Amanda Filipacchi’s “How to Pose Like a Man” in The New York Times
Much has been said about how women’s writing is packaged and marketed in distinctly gendered ways, leading to de facto relegation as “Women’s Fiction” (or “chick lit” or “beach reads”), scores of headless women gracing our book jackets, and many other consequences. When I interviewed Cheryl Strayed for Bitch magazine a few years ago about her bestselling memoir Wild, she told me: “The cover was really important. I wanted men to be able to read it on the subway.”
But I’ll admit I hadn’t much considered how author photos figure into this discussion until reading about Amanda Filipacchi’s efforts to “counteract” the feminine imagery of her cover by posing like a man.
The men looked simpler, more straightforward. The women looked dreamy, often gazing off into the distance. Their limbs were sometimes intertwined, like vines.
Arguing that books don’t speak entirely for themselves and that there is an “unconscious prejudice against women…in the literary world,” she ultimately settles on an author photo both her photographer and a friend find discomforting.
As I read her piece, I couldn’t help but think of my first author photo: there I am in my mid-twenties, hair curled and makeup professionally done, with a “dreamy” look and limbs indeed “intertwined.” I’ve long fantasized about what I’d do differently—and now Filipacchi has given me plenty more to consider when the time comes.
Blair Braverman’s “Welcome to Dog World” in The Atavist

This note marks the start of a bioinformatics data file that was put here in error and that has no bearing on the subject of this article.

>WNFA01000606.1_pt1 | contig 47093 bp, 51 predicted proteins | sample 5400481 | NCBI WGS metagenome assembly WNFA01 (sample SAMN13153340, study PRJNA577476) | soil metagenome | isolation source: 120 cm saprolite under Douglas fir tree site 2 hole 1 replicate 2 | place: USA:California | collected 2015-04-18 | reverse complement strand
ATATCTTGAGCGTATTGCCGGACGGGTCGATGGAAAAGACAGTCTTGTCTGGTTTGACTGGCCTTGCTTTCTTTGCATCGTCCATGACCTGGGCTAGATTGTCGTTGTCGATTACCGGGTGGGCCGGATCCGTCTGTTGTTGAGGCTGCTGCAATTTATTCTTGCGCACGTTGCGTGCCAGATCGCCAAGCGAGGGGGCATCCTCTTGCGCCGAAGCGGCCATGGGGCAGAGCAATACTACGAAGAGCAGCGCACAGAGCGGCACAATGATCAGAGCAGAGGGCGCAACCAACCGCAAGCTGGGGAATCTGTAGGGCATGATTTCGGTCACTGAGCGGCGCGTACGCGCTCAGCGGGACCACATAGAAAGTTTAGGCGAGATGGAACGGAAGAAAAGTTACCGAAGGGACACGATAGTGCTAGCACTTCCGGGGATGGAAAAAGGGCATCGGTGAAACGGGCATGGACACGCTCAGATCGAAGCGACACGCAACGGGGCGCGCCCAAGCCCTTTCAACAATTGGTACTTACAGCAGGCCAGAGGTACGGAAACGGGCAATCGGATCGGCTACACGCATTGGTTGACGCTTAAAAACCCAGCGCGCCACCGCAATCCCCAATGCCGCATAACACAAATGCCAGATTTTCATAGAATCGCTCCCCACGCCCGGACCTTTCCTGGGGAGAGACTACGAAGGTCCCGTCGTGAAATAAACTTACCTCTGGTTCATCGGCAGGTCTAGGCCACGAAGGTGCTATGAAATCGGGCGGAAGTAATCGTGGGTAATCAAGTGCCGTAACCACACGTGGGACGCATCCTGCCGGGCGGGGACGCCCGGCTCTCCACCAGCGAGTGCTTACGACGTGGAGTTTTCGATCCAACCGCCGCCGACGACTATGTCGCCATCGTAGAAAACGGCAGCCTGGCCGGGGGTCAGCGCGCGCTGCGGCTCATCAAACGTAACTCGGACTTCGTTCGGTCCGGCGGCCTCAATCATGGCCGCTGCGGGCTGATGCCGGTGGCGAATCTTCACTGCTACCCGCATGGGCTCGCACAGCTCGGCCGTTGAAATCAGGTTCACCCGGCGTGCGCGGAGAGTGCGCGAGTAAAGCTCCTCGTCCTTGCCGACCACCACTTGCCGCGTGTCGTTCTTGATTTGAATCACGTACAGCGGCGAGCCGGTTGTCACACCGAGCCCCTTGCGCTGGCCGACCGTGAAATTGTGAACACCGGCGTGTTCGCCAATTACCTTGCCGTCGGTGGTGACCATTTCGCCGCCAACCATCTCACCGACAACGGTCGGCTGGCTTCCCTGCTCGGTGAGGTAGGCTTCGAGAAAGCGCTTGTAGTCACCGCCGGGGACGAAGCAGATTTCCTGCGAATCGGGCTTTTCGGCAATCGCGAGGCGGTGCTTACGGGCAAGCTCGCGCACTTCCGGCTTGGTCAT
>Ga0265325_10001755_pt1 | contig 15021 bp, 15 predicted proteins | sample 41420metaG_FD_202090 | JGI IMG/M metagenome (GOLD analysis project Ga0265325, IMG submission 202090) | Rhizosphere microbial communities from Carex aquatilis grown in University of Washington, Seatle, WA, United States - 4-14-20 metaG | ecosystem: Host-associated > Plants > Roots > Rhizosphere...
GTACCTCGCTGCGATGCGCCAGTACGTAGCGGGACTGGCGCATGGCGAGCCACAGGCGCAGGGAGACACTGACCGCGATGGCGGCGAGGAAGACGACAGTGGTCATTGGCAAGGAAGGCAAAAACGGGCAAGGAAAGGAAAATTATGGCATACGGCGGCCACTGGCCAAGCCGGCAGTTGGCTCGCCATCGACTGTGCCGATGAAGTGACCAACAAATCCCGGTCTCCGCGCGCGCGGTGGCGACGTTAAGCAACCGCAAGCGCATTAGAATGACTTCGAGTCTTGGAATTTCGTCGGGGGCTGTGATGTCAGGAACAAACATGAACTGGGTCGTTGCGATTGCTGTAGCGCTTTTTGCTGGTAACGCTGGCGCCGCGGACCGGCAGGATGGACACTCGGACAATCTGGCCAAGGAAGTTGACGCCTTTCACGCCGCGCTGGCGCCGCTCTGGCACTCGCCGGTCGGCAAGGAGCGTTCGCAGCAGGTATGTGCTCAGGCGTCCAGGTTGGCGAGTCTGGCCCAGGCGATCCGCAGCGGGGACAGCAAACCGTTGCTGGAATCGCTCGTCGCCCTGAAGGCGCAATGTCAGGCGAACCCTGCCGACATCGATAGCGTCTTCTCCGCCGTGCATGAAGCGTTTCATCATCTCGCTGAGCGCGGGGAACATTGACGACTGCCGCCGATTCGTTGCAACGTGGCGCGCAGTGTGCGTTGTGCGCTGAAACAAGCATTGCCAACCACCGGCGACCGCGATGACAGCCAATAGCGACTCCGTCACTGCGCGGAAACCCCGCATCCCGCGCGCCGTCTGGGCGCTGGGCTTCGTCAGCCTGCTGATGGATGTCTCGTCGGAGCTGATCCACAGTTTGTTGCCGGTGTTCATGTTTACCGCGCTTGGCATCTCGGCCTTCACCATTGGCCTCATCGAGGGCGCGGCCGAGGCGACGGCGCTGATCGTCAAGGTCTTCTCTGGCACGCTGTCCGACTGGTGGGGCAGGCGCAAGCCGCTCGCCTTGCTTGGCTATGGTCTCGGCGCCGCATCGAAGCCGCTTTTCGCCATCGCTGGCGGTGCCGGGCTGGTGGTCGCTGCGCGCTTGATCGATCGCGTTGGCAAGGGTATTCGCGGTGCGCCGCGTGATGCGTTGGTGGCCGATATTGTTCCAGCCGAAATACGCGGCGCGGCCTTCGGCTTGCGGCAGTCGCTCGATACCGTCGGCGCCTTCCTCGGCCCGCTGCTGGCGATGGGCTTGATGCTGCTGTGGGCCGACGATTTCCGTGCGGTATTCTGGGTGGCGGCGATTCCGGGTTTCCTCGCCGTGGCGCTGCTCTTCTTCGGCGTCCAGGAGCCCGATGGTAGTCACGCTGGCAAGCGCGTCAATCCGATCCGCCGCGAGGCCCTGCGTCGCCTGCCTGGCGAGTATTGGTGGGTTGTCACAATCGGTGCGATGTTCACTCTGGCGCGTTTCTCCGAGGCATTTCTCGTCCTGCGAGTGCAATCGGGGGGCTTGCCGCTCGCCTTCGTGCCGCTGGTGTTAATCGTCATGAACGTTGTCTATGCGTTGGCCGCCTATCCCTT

This essay is heartbreaking because the story so familiar to me. It is about Alaska and glaciers and tourists, but more than anything it is about consent. Her first summer working on the glacier, Braverman meets a guy who woos her by writing her sweet notes. He becomes her boyfriend and, later, as she describes:
A few weeks after our first time together, though, Dan slipped into my tent while I was alone, promising that he just wanted to hold me. Before long he was tugging my long underwear off my hips, kissing me even as I pressed my mouth shut. Tensing his arm when I tried to push his hand away. Pulling a condom from his pocket, rolling it on. As soon as I saw it, my heart sank: He had come here for this. I told him I didn’t want to, and he told me yes, I did, he could tell. When I clenched my knees together he shoved them apart. “Shh,” he whispered as I squirmed, no place to pull away between his body and the tent wall. “We don’t want everyone to hear us.”